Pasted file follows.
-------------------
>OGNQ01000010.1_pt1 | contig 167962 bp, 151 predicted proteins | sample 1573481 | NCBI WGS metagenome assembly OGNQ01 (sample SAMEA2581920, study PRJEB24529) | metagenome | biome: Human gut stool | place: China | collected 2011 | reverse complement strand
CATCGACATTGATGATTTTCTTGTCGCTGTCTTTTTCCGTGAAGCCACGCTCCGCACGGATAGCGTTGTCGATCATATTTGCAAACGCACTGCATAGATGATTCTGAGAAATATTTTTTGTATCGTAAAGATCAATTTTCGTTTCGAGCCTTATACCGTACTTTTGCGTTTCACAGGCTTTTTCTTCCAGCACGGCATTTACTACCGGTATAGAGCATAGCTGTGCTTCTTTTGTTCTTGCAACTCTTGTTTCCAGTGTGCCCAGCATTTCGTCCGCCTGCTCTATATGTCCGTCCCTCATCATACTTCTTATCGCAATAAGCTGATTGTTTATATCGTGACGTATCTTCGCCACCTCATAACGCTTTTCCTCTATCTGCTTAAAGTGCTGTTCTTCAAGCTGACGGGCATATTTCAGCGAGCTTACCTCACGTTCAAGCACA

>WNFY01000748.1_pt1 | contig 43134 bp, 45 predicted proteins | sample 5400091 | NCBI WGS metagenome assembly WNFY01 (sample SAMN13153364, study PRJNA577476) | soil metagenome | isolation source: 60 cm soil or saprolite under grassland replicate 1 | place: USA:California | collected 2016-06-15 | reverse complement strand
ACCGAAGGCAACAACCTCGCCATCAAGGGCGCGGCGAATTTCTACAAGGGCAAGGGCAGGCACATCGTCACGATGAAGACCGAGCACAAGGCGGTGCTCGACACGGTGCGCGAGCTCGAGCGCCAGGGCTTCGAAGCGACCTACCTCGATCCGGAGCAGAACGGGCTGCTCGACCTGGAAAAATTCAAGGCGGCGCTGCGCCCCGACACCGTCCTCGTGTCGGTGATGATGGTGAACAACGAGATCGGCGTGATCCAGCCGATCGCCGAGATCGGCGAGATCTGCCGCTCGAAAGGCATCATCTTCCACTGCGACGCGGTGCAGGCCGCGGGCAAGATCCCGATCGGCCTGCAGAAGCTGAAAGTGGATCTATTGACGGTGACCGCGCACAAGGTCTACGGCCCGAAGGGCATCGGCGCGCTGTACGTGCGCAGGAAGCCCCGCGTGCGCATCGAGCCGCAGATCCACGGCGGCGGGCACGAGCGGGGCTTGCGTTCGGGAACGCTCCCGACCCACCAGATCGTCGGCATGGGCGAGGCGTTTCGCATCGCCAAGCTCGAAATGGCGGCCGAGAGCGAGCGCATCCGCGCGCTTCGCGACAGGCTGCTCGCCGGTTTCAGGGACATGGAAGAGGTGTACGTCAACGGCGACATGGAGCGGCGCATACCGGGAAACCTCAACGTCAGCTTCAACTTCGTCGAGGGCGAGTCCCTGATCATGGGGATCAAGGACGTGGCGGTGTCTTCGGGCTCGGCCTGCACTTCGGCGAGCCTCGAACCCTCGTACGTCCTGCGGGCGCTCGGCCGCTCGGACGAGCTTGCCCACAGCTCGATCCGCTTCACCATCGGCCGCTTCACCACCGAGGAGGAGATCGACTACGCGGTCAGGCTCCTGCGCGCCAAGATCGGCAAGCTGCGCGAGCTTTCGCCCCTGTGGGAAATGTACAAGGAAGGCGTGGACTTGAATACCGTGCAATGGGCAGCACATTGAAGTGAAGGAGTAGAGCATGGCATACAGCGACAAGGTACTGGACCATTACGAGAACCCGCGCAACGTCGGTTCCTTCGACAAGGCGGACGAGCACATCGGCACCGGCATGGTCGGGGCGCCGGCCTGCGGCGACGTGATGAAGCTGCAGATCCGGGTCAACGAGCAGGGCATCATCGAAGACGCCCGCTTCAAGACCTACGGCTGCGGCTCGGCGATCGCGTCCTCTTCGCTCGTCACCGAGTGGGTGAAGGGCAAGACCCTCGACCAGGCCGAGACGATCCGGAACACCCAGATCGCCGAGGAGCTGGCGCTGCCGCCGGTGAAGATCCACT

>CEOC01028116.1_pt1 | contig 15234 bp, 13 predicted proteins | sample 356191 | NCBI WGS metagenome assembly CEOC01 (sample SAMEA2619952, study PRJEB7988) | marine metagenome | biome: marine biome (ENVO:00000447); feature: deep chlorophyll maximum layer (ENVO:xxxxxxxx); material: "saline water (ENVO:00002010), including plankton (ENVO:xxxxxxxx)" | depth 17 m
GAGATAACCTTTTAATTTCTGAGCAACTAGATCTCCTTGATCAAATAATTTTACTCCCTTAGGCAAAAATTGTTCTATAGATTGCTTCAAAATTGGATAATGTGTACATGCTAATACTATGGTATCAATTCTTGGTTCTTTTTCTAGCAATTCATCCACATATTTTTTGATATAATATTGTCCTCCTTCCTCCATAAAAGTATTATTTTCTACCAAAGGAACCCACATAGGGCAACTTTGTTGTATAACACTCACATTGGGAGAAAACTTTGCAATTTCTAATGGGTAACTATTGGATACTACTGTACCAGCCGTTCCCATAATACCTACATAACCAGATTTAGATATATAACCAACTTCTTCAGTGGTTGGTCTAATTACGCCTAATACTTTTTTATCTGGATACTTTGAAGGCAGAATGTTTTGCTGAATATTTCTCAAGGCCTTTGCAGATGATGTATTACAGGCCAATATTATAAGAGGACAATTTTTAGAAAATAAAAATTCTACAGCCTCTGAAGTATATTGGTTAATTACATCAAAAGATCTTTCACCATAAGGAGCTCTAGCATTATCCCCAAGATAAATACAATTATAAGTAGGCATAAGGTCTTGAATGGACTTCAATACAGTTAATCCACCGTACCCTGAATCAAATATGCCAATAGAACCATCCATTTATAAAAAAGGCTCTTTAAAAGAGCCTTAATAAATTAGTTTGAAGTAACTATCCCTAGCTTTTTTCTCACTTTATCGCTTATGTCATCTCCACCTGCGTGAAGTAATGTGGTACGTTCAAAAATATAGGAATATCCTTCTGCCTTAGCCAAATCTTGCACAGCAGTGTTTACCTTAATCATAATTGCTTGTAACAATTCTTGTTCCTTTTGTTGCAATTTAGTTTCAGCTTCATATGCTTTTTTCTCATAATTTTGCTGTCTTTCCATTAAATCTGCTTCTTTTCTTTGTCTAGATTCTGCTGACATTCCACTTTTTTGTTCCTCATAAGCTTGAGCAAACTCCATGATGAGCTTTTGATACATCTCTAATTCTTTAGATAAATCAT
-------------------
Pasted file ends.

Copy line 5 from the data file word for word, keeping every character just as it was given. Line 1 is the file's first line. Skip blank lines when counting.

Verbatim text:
>CEOC01028116.1_pt1 | contig 15234 bp, 13 predicted proteins | sample 356191 | NCBI WGS metagenome assembly CEOC01 (sample SAMEA2619952, study PRJEB7988) | marine metagenome | biome: marine biome (ENVO:00000447); feature: deep chlorophyll maximum layer (ENVO:xxxxxxxx); material: "saline water (ENVO:00002010), including plankton (ENVO:xxxxxxxx)" | depth 17 m